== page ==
Indeed, the promised hike in the land economics of the Ahmedabad riverfront has taken place to large extent. Most of the real estate hike is evident in the existing premises on both sides, many of which are undergoing redevelopments also because of the increase in the floor space index (fsi). However, the one-third of the land parcel reclaimed (called water grabbing) out of the river space for high end urban development is yet to experience the anticipated real estate developments.
The new wide roads built on both sides to promote urban developments and to connect the 18 kilometres stretch of the east-west city, today stand like highways with few high-speed automobiles further reducing the human movement. The revised riverbank with two level platforms as the public spaces is attaining its purpose to connect the people with the river with providing visual connection, however, reaching out to the water is either through the few boating facilities or jumping into it in suicidal attempts.
Then comes the changed ecosystem of the river which has altered the surrounding biodiversity, besides the minuscule plantations on the long concrete strips with a few manicured gardens which has completely ignored the wilderness of the vegetation often seen on the natural river edges/banks. 
Also, when the green of the urban areas is reducing and the urban heat islands are increasing, the disproportionate/excess use of the hardscape concretised (impervious) areas undermine the value of the softscape forested (pervious) areas; besides tampering the surface water percolation into ground water. The public space is a haunting-daunting nightmare during the scorching summer because of the changed hot-n-humid microclimate.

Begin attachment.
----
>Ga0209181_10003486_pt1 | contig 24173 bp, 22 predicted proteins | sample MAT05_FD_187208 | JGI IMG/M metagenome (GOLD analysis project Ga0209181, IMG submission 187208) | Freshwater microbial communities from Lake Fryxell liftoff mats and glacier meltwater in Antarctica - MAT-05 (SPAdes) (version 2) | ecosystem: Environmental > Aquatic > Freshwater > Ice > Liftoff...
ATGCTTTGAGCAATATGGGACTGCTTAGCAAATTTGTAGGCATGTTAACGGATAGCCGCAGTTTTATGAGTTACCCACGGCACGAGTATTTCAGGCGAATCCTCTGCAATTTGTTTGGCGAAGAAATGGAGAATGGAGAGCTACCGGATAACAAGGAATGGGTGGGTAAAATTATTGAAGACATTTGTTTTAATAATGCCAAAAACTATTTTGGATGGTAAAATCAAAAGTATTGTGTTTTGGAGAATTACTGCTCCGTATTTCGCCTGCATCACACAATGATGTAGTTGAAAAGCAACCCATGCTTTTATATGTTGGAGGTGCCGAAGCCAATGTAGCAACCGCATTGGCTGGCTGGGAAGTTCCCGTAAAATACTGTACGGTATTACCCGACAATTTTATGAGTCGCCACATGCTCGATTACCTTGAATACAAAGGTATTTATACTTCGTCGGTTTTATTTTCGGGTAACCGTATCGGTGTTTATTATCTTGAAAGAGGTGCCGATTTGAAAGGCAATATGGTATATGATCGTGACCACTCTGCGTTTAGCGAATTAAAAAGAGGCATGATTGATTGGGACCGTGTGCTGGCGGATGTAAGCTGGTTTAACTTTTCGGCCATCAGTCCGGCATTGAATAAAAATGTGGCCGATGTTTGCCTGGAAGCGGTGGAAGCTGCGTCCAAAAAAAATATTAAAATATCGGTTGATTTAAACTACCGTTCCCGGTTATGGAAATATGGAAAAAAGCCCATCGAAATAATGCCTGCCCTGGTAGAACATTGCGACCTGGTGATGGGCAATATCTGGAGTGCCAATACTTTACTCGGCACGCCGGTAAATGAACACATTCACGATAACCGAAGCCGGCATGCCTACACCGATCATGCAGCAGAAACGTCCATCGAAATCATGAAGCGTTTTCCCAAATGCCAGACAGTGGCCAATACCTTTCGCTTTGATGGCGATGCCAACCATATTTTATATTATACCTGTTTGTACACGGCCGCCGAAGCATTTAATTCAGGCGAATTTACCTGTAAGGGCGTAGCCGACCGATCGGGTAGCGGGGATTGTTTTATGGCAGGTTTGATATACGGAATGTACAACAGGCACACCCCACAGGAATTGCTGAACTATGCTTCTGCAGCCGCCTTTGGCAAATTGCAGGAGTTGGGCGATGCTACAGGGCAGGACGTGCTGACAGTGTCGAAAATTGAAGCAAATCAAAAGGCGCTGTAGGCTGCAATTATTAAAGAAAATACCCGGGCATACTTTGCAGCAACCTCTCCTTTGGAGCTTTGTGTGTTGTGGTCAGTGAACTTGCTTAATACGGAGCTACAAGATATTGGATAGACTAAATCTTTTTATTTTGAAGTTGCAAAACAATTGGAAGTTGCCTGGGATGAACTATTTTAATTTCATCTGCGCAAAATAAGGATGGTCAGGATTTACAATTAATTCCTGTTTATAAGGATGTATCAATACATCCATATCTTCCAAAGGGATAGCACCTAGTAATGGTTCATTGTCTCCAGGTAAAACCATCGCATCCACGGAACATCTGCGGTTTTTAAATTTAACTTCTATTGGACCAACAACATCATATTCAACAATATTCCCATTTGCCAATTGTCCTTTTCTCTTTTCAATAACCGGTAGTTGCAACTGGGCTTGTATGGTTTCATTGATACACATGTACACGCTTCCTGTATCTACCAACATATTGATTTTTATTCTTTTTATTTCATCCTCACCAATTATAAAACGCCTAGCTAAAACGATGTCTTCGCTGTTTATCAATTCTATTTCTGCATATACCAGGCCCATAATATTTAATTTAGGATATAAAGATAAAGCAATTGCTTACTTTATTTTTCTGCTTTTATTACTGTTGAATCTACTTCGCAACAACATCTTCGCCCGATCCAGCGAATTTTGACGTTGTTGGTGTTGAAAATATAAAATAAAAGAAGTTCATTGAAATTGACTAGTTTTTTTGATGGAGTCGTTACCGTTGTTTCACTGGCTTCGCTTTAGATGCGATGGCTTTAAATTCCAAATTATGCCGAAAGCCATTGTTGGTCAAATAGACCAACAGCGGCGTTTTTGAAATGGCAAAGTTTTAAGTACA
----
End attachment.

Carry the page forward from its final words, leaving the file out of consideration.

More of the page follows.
From the time the riverfront project was conceived in the 1960s as a social-ecological initiative, somewhere in the process it turned into an economic development by its completion towards the turn of the century. This radical realignment is, on the one hand, showing the desperation of the society to be modern, and on the other hand, questioning the devastation of the water system in an already water distressed region.
And if all this is to get a city in order of a so-called civilisation and put the nature to a state of disorder, then it is worth asking the true value of the crores of investments from the human as well as environmental perspectives.
The Ahmedabad riverfront development is indeed a visual and economic delight for the elites; but ironically, it is not a vase for the large water distressed population in the vast stretch of the river besides turning vile for the thousands displaced families from the river edge of whom many still are waiting for better inclusion in the city housing. Once a meandering edge of sand and sound is now a straight jacketed and silent strip taming the river and gazing the city while to be developed as desired by the policymakers and planners/architects.